You will then be able to select various security roles to apply to the user’s security.



Proactive Not Reactive: Top 10 ideas to Protect Yourself From CryptoLocker

1. User Training
This is probably the biggest item. The worst aspect of CryptoLocker is that they are not actively hacking your network. They are sending spam e-mail or having your user’s go to websites that are not for work purposes and download the installer without them seeing it. Train your users to be wary of emails from senders you don’t know and not to go to non-work sites.

2.  Apply a spam filter to your exchange that blocks executable files being attached
This will keep them from accidently activating an executable. They can still receive zip files and will have to know not to extract or unzip them.

3.  Consider Software Restriction Policies and Whitelisting
Locking down what your users can and cannot install will assist with prevention. Also, disable hidden file extensions in Windows to keep them from unintentionally installing something.

4.  Apply a Firewall
Restrict outbound traffic only on ports that you actually use. Apply content filters to keep people honest on the types of sites that they are going on at work. Clock known malware domains.

5.  Apply good antivirus.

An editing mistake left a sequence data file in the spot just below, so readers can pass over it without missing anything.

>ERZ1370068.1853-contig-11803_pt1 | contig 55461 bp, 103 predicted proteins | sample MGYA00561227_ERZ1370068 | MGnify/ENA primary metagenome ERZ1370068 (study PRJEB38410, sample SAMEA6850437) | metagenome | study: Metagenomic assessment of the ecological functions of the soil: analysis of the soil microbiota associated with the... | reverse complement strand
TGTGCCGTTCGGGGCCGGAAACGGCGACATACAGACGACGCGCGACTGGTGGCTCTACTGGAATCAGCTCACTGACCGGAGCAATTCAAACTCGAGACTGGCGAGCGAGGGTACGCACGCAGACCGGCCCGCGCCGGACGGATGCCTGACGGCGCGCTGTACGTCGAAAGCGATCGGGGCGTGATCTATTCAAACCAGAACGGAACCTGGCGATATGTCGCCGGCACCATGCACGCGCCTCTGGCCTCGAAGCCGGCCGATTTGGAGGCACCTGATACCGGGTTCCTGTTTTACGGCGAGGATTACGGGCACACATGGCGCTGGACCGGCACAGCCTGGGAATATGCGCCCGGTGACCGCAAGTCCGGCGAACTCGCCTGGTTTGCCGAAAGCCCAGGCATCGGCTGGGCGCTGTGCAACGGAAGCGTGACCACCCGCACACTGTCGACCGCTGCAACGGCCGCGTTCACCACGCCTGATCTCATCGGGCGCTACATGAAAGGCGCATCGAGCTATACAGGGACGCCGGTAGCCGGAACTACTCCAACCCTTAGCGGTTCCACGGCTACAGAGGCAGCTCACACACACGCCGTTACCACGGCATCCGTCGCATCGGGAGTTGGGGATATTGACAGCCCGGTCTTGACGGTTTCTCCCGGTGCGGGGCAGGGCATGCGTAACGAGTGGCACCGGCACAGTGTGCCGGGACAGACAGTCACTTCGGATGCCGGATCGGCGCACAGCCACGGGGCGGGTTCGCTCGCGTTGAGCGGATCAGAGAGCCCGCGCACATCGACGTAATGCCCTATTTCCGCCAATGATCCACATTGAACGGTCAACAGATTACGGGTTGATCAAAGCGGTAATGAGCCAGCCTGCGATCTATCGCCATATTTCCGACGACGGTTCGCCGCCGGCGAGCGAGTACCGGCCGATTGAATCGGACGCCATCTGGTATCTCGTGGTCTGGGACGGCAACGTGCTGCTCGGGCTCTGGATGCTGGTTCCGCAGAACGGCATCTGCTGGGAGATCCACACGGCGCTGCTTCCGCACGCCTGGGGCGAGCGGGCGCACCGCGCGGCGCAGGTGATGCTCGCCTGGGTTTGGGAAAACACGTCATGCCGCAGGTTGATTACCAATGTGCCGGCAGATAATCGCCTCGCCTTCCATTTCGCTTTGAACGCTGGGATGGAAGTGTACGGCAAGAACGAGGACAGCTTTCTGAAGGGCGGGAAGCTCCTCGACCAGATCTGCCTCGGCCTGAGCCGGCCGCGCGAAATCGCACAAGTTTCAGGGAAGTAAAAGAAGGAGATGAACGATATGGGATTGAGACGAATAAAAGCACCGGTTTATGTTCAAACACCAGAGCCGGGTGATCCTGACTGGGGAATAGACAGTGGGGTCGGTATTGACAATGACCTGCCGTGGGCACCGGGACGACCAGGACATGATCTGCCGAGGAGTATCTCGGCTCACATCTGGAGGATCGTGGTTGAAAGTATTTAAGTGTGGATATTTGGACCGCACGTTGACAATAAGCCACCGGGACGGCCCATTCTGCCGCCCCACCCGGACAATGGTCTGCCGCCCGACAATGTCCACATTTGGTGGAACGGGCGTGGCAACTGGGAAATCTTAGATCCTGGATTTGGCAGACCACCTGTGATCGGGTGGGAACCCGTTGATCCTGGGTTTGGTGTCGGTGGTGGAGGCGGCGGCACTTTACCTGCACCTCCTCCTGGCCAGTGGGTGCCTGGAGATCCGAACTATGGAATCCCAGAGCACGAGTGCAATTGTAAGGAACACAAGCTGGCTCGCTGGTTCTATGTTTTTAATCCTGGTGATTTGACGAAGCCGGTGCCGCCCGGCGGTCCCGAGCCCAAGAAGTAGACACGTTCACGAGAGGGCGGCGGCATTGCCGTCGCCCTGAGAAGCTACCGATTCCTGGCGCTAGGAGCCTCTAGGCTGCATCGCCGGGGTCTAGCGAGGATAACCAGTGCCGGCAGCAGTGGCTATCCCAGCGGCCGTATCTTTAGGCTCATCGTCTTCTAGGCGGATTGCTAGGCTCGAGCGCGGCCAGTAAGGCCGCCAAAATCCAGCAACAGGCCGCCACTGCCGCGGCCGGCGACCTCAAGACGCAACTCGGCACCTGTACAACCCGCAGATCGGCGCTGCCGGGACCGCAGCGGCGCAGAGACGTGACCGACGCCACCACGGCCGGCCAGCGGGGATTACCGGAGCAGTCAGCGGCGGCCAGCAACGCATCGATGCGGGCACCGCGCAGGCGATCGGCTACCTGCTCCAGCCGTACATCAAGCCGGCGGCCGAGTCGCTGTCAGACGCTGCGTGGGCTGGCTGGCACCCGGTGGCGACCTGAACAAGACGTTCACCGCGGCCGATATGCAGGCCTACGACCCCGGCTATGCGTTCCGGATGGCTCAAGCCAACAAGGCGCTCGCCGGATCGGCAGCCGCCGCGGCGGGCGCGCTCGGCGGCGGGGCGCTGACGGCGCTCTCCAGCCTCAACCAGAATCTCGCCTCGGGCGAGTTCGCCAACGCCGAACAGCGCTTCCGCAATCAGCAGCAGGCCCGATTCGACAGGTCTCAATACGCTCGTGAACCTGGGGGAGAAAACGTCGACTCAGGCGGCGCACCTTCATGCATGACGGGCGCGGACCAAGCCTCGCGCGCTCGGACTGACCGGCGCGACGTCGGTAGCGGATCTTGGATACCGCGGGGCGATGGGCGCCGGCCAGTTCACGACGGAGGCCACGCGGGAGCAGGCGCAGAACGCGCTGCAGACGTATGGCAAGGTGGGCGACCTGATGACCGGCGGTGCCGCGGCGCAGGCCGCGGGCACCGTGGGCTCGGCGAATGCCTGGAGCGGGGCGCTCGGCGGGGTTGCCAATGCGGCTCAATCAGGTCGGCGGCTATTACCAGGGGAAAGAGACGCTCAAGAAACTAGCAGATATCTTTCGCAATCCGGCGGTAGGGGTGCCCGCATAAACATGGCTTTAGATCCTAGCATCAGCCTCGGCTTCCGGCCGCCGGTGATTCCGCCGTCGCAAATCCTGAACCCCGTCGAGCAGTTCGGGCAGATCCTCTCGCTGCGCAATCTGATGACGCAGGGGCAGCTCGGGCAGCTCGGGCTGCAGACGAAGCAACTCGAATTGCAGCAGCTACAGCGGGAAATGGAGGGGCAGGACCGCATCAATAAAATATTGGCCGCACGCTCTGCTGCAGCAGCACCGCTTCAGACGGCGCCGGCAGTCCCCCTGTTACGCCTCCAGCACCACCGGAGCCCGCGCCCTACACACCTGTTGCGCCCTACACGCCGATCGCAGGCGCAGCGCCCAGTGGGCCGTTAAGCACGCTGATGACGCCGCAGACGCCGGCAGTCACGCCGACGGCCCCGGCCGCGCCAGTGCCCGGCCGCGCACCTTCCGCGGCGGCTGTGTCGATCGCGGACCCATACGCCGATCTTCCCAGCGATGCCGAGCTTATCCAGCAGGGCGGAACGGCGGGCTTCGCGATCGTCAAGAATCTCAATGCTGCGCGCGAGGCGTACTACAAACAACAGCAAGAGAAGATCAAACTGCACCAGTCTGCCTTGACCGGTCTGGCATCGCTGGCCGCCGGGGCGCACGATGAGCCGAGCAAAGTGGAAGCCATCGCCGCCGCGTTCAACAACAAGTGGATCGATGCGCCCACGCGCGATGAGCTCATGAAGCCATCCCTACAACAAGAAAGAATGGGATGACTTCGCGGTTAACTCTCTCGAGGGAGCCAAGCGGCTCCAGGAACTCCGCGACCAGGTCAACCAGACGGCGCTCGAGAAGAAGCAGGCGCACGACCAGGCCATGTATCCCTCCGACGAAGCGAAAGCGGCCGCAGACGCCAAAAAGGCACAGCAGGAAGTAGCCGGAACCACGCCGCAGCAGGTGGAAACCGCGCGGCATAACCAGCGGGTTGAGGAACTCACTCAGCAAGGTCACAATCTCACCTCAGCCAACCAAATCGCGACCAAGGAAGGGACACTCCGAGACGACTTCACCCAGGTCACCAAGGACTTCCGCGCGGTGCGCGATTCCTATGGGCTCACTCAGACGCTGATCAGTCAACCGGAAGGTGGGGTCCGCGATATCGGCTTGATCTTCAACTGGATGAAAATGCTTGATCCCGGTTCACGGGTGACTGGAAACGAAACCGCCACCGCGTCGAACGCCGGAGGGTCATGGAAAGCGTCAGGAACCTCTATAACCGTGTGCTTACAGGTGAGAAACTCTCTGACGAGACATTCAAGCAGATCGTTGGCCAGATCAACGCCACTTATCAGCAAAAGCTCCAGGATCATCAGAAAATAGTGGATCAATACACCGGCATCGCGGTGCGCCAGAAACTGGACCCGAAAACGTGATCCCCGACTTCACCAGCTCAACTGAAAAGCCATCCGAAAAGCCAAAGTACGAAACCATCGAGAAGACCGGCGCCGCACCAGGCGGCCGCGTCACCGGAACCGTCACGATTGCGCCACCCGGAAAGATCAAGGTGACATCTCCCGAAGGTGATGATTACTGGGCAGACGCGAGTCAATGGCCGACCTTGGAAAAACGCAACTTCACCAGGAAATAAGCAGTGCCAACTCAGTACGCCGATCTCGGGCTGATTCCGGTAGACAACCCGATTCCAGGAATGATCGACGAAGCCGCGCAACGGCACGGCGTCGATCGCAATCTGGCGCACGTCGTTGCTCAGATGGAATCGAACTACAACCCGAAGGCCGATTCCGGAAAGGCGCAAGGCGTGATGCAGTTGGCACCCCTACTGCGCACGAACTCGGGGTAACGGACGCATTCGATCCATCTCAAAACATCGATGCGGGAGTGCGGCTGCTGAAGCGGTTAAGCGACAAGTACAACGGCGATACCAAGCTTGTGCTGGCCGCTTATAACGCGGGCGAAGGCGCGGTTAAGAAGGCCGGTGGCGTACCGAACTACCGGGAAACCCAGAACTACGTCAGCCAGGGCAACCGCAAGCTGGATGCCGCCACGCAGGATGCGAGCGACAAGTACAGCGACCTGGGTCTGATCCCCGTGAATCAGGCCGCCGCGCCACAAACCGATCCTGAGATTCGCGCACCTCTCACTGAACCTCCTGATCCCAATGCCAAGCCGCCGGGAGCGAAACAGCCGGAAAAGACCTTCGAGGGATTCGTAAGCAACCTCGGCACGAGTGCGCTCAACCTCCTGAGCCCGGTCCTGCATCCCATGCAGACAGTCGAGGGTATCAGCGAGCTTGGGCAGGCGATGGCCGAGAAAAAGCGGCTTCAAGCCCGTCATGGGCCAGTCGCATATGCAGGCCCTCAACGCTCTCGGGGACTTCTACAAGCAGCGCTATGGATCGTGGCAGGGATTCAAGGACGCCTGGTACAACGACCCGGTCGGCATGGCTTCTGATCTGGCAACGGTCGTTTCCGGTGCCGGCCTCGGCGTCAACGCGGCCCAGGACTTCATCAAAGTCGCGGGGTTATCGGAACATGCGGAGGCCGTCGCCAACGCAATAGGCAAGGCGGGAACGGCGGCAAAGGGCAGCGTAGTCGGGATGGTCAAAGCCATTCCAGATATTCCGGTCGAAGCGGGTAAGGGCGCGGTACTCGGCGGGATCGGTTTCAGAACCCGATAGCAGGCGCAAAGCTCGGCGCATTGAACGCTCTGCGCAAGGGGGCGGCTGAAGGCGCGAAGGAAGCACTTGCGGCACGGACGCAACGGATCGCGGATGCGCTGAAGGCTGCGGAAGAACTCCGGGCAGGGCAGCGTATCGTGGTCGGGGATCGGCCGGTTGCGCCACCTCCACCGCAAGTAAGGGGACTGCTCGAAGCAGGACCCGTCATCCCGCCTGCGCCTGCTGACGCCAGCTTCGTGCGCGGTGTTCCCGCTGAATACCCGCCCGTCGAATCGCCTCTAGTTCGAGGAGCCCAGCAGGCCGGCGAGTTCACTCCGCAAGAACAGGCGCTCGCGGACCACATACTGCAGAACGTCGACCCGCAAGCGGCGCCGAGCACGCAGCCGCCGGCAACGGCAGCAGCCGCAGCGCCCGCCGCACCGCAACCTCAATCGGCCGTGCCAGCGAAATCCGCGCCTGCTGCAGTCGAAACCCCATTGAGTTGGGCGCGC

I would recommend that any antivirus you do choose has heuristic scanning abilities as these seem to be the best at locating when Cryptolocker is active in a system. Heuristic scanning looks for typical patterns of behavior. Such antivirus includes Kaspersky, Eset, Webroot, etc. Please do your research and find the right antivirus for your organization.

6.  Apply correct security to everyone in your network
If everyone is a domain admin then this provides the keys to the kingdom to all your users. If one of them gets CryptoLocker, then you are essentially giving that virus full range to your network. Give limited domain access to users and restrict access to vital points on your network, such as your SQL server. Also, restrict who is a local admin on the computers.

7.  Strong passwords
Newer versions of CryptoLocker are able to guess at simple passwords. If you only have capitals and lowercase letters then this can be hacked within a short period of time. In 2013. Hackers were able to crack 16-character passwords in less than an hour, to view details of the article go here. It is recommended to make your passwords vary and have capital, lowercase, numbers and atypical symbols (Such as %, &, ^, }). Normally users select ! or @. These are common and more likely to be guessed. The more complicated you make your password, the better your network security will be.

8.  Regularly clean up old logins